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Thursday 4 May 2017
Guillain–Barré syndrome

The article we suggest today, "Guillain–Barré syndrome", recently published on Autoimmunity Reviews, focuses on GBS, the available therapies and the future perspectives of research in this field.

Guillain–Barré syndrome (GBS) is the most frequent cause of acute paralytic neuropathy. The exact cause of GBS is unknown, but 50–70% of cases appear 1–2 weeks after a respiratory or gastrointestinal infection, or another immune stimulus. The interplay between the microbial and host factors is still unclear, and nothing is known about the genetic and environmental factors, that affect an individual's susceptibility to the disease. This review summarizes the clinical features and diagnostic criteria of GBS, and proposes an algorithm for its management.
GBS has a reported annual incidence of 0.5–2 cases per 100,000 people. Although many different infections have been identified in patients with GBS, case–control studies have revealed associations with only a few pathogens: Campylobacter jejuni, cytomegalovirus, Epstein–Barr virus, measles, influenza A virus and Mycoplasma pneumoniae, enterovirus D68, and, more recently, Zika virus. Although some authors have reported GBS associated to some vaccines (rabies and influenza A virus), there is little evidence to support a causal association with most vaccines.
GBS occurs in healthy people, and is not typically associated with an autoimmune or other systemic disorder; it is mainly humoral mediated. An interesting mechanism, that could have a role in GBS, is represented by the T cell epitope redundancy, which might be the link between pathogens and autoimmune disease.
GBS contains a spectrum of acute idiopathic, usually monophasic, peripheral neuropathies. The symptoms at the time of onset of classic GBS are: pain, paresthesia, numbness, and rapidly progressive bilateral limb weakness. The weakness usually starts in the distal lower extremities and progresses upwards. In addition, patients may present sensory signs, ataxia, and autonomic dysfunction. 20–30% of patients develop complications. GBS is a life-threatening disease with a mortality rate of 3–7%, and those who survive are quite frequently affected by sequelae.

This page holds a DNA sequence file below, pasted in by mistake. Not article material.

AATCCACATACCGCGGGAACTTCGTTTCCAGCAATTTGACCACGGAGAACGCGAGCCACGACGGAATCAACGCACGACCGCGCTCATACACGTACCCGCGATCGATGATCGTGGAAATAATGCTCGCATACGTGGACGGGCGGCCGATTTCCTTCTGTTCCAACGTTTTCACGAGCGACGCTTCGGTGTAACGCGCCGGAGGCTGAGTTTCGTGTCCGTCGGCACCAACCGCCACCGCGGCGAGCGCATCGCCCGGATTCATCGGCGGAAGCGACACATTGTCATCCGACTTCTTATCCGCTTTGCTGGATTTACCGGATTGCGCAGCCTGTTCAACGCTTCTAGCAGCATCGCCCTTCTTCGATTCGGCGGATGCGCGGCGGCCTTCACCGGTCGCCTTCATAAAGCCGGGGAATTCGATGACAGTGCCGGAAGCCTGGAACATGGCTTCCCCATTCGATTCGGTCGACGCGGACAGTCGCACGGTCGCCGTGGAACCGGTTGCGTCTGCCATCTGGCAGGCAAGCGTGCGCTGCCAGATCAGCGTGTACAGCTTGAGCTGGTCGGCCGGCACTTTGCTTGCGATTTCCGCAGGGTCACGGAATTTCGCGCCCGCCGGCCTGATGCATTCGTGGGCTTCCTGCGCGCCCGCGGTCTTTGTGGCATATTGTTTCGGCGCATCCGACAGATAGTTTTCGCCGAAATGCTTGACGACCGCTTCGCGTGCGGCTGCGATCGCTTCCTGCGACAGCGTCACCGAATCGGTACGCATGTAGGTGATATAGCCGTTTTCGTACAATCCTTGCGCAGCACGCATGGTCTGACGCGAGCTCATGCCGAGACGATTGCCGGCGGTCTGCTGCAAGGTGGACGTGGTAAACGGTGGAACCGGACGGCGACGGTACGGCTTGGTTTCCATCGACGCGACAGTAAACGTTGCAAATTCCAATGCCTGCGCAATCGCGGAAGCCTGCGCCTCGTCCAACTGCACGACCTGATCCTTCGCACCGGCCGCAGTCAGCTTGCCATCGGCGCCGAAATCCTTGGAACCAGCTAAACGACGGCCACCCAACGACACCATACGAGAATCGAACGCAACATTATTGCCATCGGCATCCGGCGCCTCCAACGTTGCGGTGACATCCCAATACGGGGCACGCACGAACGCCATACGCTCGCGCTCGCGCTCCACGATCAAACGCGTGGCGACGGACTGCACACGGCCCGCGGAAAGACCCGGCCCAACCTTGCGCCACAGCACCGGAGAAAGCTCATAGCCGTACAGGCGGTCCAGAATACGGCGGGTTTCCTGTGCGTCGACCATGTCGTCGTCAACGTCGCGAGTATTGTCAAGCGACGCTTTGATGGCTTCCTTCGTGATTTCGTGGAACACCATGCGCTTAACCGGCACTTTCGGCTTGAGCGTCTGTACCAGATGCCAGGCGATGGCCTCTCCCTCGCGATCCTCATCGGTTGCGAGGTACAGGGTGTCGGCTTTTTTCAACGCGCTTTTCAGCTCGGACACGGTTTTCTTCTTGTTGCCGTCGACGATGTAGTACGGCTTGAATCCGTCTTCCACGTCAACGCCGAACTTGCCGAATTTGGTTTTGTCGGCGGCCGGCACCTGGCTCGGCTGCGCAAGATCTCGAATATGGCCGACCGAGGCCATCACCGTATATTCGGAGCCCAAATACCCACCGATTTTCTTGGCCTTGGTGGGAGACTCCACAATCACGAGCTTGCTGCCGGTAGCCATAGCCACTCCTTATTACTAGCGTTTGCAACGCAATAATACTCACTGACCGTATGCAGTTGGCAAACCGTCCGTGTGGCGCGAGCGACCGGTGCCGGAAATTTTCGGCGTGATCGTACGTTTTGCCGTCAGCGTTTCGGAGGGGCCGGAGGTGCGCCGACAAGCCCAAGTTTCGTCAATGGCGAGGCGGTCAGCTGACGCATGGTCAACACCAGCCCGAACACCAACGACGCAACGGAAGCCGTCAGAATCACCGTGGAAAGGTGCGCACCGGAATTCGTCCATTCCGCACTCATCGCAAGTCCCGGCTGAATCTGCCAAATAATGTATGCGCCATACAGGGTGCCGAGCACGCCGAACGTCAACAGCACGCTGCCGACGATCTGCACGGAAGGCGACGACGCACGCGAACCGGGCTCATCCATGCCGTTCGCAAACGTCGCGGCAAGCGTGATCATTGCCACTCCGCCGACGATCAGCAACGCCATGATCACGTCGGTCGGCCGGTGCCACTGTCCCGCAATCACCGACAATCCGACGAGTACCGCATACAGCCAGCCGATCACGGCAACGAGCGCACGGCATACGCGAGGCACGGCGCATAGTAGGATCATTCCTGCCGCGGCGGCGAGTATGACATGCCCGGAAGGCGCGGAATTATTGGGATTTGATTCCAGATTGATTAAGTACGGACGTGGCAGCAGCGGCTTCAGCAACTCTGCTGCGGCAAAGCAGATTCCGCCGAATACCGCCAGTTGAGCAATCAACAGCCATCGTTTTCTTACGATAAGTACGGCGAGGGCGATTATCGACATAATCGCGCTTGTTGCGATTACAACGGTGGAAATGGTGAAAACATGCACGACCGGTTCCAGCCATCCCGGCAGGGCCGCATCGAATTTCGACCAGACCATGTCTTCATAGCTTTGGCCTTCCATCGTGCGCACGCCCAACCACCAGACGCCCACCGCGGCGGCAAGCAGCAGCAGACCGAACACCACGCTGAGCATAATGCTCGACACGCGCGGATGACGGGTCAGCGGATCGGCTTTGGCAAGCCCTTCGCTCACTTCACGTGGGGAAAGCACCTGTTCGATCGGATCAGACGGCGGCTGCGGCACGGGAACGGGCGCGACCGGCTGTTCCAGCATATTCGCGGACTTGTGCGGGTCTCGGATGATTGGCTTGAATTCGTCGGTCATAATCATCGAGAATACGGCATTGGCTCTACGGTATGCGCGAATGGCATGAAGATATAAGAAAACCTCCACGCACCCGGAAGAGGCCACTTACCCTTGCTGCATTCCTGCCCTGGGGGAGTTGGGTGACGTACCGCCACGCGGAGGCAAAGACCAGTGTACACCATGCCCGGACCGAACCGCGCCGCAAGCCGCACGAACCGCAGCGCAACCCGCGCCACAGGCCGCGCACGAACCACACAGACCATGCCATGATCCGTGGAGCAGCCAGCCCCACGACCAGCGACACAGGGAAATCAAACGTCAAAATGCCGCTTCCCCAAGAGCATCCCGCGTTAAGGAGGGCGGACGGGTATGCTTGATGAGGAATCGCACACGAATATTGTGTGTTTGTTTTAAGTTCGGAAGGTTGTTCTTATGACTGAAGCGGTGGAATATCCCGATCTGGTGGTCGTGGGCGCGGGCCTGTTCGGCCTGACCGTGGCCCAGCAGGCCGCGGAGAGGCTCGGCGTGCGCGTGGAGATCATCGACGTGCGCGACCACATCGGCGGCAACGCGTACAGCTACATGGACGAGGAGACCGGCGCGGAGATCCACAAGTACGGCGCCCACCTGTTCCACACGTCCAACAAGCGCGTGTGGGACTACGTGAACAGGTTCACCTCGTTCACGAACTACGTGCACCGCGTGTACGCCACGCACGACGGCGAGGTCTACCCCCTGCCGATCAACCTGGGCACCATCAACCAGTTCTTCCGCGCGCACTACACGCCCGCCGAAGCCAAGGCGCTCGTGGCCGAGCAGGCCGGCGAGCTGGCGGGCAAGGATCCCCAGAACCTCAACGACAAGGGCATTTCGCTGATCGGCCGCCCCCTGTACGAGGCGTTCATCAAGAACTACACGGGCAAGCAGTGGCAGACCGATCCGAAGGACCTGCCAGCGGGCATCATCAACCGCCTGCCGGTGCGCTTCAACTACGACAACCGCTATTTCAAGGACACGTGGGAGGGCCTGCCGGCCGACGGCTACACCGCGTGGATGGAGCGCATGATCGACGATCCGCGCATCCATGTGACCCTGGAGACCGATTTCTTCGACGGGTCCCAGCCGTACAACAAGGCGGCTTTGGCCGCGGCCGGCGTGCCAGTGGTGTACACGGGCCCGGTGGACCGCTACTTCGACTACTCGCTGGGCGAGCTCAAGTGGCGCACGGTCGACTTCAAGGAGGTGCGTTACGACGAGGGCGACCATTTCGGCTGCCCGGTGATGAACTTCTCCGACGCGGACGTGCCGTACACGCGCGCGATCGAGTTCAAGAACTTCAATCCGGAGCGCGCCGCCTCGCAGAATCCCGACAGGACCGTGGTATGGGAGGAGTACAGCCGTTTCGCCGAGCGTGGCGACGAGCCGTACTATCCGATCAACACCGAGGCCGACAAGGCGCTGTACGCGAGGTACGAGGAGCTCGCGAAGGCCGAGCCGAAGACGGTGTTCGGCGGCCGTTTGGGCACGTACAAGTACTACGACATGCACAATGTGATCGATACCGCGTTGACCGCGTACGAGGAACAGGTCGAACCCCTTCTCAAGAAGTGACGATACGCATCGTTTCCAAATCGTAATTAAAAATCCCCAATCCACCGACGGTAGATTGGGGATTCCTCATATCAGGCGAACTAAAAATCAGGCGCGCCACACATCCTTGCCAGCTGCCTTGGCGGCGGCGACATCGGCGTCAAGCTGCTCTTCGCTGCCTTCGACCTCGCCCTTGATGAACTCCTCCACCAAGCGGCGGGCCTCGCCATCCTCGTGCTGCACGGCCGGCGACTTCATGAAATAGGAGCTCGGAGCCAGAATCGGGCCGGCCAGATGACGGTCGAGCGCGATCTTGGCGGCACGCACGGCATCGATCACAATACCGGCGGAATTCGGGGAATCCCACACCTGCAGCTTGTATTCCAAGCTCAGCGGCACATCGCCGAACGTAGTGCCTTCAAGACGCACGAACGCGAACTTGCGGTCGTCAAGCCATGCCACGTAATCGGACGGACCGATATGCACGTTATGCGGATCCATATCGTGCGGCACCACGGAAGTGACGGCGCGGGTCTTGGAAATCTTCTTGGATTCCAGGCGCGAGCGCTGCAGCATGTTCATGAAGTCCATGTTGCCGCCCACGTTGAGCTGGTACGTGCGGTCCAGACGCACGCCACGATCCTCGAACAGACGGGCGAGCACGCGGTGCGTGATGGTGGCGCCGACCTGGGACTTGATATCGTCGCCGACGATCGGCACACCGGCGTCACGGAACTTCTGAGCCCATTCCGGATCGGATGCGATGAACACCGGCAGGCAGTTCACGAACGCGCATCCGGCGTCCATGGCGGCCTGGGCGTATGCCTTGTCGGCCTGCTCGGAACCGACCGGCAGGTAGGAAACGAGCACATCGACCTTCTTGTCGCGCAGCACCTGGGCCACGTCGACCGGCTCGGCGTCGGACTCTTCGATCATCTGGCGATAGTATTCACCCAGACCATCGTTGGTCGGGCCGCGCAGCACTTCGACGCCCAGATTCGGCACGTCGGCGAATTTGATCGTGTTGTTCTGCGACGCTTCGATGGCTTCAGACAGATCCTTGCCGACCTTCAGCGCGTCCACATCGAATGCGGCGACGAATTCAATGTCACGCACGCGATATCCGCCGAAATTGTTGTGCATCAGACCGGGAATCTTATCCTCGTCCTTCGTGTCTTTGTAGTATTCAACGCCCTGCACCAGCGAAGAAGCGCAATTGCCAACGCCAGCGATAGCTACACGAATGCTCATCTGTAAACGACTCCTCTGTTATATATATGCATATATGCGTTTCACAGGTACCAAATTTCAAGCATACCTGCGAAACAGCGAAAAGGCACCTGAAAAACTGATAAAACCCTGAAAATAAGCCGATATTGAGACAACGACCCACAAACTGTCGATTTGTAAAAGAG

GBS can be difficult to diagnose in young children, because they present their complaints atypically, and a neurological examination is more challenging.
Some diagnostic test could help the diagnosis of GBS: lumbar puncture (cerebrospinal fluid typically shows cyto-albuminological dissociation), nerve conduction studies (abnormalities are most pronounced two weeks after the weakness starts), neuroimaging, and anti-ganglioside antibodies (which can be identified in about 50% of patients).
The treatment of GBS requires a multidisciplinary approach.
The authors concluded that, about one century after it was first described, new information concerning the etiopathogenesis of GBS has allowed the development of new treatment strategies (intravenous immunoglobulin, plasma exchange, interferon-β, steroids, cyclophosphamide, humanized monoclonal antibodies); however, the available therapies are not sufficient in many patients. In order to improve patient outcomes, research should continue to identify new biomarkers of disease severity.

AUTHORS: S. Esposito, M. R. Longo

Here is the link to the full article.